Reaching Beyond Rigor

In the words of USA Founding Father, Benjamin Franklin: “True merit consists of an inclination and ability to serve mankind, and this merit can only be acquired or significantly increased through true learning. This should be the great aim and end of all learning.”

Franklin’s ideology resonates with my view of a “holistic education”--one that is based on the tenet that people find their identity, meaning, and purpose in life through connections to the community, nature, and humanitarian values such as kindness and peace.  Most schools recognize the importance of this and adopt a holistic or “whole child” education philosophy, but are they executing it effectively, and is it even possible for a school to achieve this alone?

The philosophy of Wenlock School in Santiago, Chile, resonates with me (their students participated in last week’s Ravi Unites Schools Real-time Audio-Video Interaction...see video). Its fundamental principle is that parents are the first educators of their children and the school is a collaborator in this task. Indeed, my influences outside of school (including family) were the most significant contributors to my becoming educated. Leaving time for life lessons rather than elongating school days and scheduling school-related activities on weekends is essential to comprehensively educate a child.

Every educator must consider whether he or she is most effectively helping students to develop the necessary “inclination and ability” to serve themselves and the broader global community.

Busier and Longer Doesn’t Necessarily Mean Better

I encounter many school schedules and environments that leave me wondering if students have the opportunity to reach their full potential. The structure, demands, and wide array of school day and extracurricular offerings may actually have unintended consequences by forcing students into silos, restricting the release of creativity, and inhibiting their overall development. Consider this: can too many choices for students lead to adults who are only able to choose from opportunities presented to them rather than to create opportunities themselves?  This may be the difference between followers and leaders, and employees and entrepreneurs.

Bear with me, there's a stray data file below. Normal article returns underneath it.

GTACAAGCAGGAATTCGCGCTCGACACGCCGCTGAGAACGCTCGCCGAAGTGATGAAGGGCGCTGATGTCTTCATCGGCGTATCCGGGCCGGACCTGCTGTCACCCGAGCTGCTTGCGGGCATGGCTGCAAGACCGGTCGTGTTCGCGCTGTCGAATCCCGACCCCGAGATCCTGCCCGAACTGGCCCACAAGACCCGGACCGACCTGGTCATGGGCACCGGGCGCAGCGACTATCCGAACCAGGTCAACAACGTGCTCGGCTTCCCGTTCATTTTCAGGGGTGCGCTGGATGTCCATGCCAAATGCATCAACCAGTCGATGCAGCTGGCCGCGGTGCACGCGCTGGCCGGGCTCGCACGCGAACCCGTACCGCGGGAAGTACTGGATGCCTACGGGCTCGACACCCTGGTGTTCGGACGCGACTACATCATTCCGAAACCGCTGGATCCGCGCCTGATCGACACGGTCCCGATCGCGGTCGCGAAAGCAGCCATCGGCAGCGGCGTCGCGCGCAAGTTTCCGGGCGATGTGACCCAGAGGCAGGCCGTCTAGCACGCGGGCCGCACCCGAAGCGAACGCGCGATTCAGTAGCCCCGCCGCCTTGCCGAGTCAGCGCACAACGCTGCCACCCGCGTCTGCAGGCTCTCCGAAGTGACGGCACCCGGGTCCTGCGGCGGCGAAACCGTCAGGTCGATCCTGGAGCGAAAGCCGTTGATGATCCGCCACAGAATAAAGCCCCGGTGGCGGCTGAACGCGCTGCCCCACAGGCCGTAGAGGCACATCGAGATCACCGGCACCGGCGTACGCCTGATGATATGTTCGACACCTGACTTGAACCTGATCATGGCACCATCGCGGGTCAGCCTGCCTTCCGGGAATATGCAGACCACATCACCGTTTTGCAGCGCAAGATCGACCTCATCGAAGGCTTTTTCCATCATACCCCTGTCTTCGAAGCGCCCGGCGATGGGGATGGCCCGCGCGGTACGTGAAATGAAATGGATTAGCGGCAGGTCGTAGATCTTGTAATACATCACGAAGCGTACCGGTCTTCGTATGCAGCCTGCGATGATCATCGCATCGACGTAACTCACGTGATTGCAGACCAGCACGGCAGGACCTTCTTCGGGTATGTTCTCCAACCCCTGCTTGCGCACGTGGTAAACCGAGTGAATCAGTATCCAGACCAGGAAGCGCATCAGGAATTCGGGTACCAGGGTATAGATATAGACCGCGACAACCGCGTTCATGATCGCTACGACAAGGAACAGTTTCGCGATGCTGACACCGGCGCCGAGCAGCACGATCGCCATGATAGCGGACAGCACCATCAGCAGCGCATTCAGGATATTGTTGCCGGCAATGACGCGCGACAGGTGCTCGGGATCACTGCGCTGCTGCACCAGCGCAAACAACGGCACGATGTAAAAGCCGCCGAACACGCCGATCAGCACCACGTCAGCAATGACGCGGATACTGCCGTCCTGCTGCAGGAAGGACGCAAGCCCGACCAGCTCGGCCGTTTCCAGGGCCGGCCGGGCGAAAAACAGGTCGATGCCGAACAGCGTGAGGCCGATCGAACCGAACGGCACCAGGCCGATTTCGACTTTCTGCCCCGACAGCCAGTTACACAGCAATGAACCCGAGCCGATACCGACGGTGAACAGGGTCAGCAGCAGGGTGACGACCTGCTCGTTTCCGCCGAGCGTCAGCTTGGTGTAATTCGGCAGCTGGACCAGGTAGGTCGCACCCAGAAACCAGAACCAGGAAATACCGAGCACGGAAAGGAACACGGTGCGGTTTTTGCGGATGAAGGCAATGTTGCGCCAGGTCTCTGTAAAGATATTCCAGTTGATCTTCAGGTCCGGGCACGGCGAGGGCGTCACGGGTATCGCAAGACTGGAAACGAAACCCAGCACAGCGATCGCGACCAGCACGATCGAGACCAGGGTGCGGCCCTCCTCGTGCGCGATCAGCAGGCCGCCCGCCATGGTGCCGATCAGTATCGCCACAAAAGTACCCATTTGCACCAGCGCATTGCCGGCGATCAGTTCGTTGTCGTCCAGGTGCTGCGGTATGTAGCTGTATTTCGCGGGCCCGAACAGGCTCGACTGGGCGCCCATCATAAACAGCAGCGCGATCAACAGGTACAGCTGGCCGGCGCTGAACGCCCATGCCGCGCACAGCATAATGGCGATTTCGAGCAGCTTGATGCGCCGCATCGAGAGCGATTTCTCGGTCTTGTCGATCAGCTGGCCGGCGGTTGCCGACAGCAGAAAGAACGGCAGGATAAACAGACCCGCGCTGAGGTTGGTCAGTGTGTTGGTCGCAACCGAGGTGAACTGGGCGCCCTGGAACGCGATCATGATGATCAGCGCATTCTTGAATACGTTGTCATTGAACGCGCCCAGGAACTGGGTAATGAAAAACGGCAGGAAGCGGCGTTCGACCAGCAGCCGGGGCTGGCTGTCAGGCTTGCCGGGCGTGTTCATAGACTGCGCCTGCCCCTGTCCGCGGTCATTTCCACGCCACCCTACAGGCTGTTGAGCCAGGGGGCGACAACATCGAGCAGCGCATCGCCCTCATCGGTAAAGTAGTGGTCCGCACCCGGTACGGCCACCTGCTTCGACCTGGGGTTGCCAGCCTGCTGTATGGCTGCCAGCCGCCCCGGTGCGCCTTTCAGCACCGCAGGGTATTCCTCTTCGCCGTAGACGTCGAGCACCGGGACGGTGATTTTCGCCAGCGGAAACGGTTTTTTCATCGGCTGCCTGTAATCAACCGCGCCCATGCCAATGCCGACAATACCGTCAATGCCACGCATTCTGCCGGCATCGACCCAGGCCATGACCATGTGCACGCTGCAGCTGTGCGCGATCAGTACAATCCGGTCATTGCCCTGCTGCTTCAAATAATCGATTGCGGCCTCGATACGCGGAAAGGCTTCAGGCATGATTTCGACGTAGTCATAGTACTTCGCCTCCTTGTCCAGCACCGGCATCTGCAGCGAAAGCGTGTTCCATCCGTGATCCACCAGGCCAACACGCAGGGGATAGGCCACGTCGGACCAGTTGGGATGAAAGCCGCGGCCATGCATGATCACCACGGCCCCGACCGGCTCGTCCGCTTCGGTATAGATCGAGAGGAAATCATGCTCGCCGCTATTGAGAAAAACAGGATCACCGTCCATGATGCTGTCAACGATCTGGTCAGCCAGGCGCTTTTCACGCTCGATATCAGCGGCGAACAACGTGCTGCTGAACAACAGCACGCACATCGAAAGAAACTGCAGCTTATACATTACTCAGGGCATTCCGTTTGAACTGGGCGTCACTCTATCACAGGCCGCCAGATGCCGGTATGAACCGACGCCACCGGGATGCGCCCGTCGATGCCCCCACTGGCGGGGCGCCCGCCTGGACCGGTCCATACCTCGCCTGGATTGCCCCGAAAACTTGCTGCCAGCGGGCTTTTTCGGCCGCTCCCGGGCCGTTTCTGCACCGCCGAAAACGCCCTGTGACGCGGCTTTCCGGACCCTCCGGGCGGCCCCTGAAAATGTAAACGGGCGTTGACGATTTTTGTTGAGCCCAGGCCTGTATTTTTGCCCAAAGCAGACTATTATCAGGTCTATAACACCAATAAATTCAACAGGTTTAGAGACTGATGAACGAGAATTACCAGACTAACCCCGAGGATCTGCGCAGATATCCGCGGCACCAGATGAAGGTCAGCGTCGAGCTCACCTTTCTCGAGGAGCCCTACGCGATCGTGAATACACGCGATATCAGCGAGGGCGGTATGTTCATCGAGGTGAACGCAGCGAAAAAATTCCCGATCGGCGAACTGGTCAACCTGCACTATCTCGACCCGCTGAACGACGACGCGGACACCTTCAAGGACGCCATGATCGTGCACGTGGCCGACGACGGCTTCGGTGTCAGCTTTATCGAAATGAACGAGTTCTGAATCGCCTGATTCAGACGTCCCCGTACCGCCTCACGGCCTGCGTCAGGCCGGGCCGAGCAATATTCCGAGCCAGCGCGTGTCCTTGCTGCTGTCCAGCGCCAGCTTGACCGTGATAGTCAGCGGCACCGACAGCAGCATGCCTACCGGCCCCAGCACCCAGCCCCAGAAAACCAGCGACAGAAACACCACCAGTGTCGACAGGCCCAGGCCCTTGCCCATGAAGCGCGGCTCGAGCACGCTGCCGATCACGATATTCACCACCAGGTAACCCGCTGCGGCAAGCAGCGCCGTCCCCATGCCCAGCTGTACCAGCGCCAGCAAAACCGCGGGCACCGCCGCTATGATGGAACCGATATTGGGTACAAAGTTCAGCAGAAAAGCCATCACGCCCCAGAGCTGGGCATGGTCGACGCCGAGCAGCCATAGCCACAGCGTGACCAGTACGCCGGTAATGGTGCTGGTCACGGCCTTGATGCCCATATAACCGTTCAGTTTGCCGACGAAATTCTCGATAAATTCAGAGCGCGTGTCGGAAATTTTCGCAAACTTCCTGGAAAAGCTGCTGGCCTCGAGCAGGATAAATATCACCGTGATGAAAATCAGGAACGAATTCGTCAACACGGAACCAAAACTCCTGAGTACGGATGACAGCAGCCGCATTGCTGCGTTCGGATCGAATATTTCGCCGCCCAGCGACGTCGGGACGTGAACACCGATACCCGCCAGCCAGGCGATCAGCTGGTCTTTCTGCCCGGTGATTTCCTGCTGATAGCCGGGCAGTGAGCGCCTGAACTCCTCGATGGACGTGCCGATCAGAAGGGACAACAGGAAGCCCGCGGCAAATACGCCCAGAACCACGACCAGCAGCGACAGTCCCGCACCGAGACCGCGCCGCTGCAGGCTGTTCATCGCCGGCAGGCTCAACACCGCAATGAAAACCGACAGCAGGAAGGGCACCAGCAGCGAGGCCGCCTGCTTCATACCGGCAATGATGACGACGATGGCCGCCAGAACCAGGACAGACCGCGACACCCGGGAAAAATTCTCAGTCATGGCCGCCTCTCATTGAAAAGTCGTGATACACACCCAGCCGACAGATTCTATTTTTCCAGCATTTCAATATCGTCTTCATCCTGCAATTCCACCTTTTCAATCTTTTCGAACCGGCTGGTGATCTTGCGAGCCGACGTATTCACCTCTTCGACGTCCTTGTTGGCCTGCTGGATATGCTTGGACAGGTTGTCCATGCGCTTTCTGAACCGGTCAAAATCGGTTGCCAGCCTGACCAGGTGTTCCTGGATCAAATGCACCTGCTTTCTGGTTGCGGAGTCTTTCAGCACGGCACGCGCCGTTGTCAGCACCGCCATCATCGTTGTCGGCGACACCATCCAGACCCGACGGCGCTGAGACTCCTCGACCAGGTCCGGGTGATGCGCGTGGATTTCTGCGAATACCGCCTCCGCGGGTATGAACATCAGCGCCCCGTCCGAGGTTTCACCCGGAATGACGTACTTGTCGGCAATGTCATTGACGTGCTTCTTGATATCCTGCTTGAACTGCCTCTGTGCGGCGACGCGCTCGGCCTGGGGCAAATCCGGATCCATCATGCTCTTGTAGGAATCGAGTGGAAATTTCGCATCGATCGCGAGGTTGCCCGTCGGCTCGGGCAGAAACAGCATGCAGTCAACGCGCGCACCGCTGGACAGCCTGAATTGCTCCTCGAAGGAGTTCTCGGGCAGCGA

To properly prepare the next generation to pivot with a growth mindset in a rapidly changing society and job market, I believe that education systems must consider:

  • Reducing the demands and time commitment of the total school day, including extracurricular activities and homework
  • Limiting school related activities on weekends to create more opportunities for family time
  • Allowing for “downtime” and even boredom to foster creativity and inspire students to create choices rather than choose from them.

Family Time Plays a Key Role in Holistic Learning

This brings us to family time. With busier school days, lots of homework, and weekend school-related activities, school-related education takes up nearly all of the students’ (and parents’) time. If we are to achieve holistic education, children must have more time with their families for these reasons:

  • Family gives children a lifelong sense of belonging: Schools offer no shortage of opportunities for students to grow their identity through school pride: sports teams, mascots, school motto, etc.  However, students eventually graduate from school but remain part of their families for life. Identity should not be so tightly tied to transient experiences, as that can foster loneliness and disaffection.
  • To learn important life lessons: As already mentioned, the most important life lessons come from outside the classroom. Many of these lessons come during family time, including acquiring the coveted soft skills.
  • To learn the value of family: Family is more than blood relations. It is also a set of values and skills that lead to a more collaborative work and societal environment. Sufficient family time is the greatest opportunity to instill these values in our children (there are of course exceptions with dysfunctional families, and that must be considered on case-by-case basis).

Education Is What Remains After You Forget Everything You Were Taught

Authors Russell L. Ackoff and Daniel Greenberg, in their book; Turning Learning Right Side Up: Putting Education Back on Track, poke holes in the current education system saying that it is time that we accept that nothing worth learning can actually be taught. Perhaps that is true, and many incorrectly assume that for every ounce of teaching, there is an ounce of learning. As I say in my keynotes, “Education is what remains after you forget everything you were taught.”  If we spend school time focused on teaching students learning strategies and techniques and then give them the free time to implement them on their own, make mistakes, become bored, and muddle their way out of obstacles (often self imposed), they will become lifelong learners.

How can we create more holistic education system?  I’d love to hear your thoughts, so please comment below and let me know.